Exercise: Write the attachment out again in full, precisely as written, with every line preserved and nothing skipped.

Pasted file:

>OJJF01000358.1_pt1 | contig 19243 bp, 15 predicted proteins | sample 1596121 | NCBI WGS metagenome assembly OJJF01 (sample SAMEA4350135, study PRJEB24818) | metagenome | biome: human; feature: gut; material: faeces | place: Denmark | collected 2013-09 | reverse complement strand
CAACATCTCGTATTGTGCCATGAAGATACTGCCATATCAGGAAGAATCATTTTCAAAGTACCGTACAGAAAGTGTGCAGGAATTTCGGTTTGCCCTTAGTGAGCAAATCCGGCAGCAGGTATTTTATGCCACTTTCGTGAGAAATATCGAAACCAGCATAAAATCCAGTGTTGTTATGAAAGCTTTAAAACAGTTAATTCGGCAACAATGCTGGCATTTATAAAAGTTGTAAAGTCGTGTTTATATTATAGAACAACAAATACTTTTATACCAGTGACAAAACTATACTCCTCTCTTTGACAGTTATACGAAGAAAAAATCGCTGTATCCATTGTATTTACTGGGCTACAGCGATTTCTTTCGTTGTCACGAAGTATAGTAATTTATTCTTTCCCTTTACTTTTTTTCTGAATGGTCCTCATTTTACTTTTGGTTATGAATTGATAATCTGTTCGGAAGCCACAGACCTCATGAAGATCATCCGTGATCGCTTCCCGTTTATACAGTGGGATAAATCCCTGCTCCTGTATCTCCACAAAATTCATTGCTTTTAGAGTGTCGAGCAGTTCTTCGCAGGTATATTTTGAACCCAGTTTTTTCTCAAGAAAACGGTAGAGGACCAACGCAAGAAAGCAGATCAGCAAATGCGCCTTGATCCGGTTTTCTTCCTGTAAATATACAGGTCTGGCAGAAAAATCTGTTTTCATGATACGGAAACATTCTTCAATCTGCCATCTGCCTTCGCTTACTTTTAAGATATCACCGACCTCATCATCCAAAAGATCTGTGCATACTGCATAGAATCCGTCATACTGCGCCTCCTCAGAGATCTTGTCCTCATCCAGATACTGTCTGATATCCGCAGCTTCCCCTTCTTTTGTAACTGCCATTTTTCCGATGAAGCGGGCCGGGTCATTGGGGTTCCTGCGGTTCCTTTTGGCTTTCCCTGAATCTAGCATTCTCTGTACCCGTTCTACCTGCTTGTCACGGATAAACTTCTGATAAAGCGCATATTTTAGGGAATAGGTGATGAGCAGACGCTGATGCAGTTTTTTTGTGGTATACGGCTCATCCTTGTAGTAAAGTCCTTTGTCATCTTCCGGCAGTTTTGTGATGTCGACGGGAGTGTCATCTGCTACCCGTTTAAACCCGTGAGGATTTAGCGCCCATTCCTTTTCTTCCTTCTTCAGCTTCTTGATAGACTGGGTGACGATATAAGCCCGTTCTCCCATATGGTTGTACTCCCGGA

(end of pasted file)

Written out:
>OJJF01000358.1_pt1 | contig 19243 bp, 15 predicted proteins | sample 1596121 | NCBI WGS metagenome assembly OJJF01 (sample SAMEA4350135, study PRJEB24818) | metagenome | biome: human; feature: gut; material: faeces | place: Denmark | collected 2013-09 | reverse complement strand
CAACATCTCGTATTGTGCCATGAAGATACTGCCATATCAGGAAGAATCATTTTCAAAGTACCGTACAGAAAGTGTGCAGGAATTTCGGTTTGCCCTTAGTGAGCAAATCCGGCAGCAGGTATTTTATGCCACTTTCGTGAGAAATATCGAAACCAGCATAAAATCCAGTGTTGTTATGAAAGCTTTAAAACAGTTAATTCGGCAACAATGCTGGCATTTATAAAAGTTGTAAAGTCGTGTTTATATTATAGAACAACAAATACTTTTATACCAGTGACAAAACTATACTCCTCTCTTTGACAGTTATACGAAGAAAAAATCGCTGTATCCATTGTATTTACTGGGCTACAGCGATTTCTTTCGTTGTCACGAAGTATAGTAATTTATTCTTTCCCTTTACTTTTTTTCTGAATGGTCCTCATTTTACTTTTGGTTATGAATTGATAATCTGTTCGGAAGCCACAGACCTCATGAAGATCATCCGTGATCGCTTCCCGTTTATACAGTGGGATAAATCCCTGCTCCTGTATCTCCACAAAATTCATTGCTTTTAGAGTGTCGAGCAGTTCTTCGCAGGTATATTTTGAACCCAGTTTTTTCTCAAGAAAACGGTAGAGGACCAACGCAAGAAAGCAGATCAGCAAATGCGCCTTGATCCGGTTTTCTTCCTGTAAATATACAGGTCTGGCAGAAAAATCTGTTTTCATGATACGGAAACATTCTTCAATCTGCCATCTGCCTTCGCTTACTTTTAAGATATCACCGACCTCATCATCCAAAAGATCTGTGCATACTGCATAGAATCCGTCATACTGCGCCTCCTCAGAGATCTTGTCCTCATCCAGATACTGTCTGATATCCGCAGCTTCCCCTTCTTTTGTAACTGCCATTTTTCCGATGAAGCGGGCCGGGTCATTGGGGTTCCTGCGGTTCCTTTTGGCTTTCCCTGAATCTAGCATTCTCTGTACCCGTTCTACCTGCTTGTCACGGATAAACTTCTGATAAAGCGCATATTTTAGGGAATAGGTGATGAGCAGACGCTGATGCAGTTTTTTTGTGGTATACGGCTCATCCTTGTAGTAAAGTCCTTTGTCATCTTCCGGCAGTTTTGTGATGTCGACGGGAGTGTCATCTGCTACCCGTTTAAACCCGTGAGGATTTAGCGCCCATTCCTTTTCTTCCTTCTTCAGCTTCTTGATAGACTGGGTGACGATATAAGCCCGTTCTCCCATATGGTTGTACTCCCGGA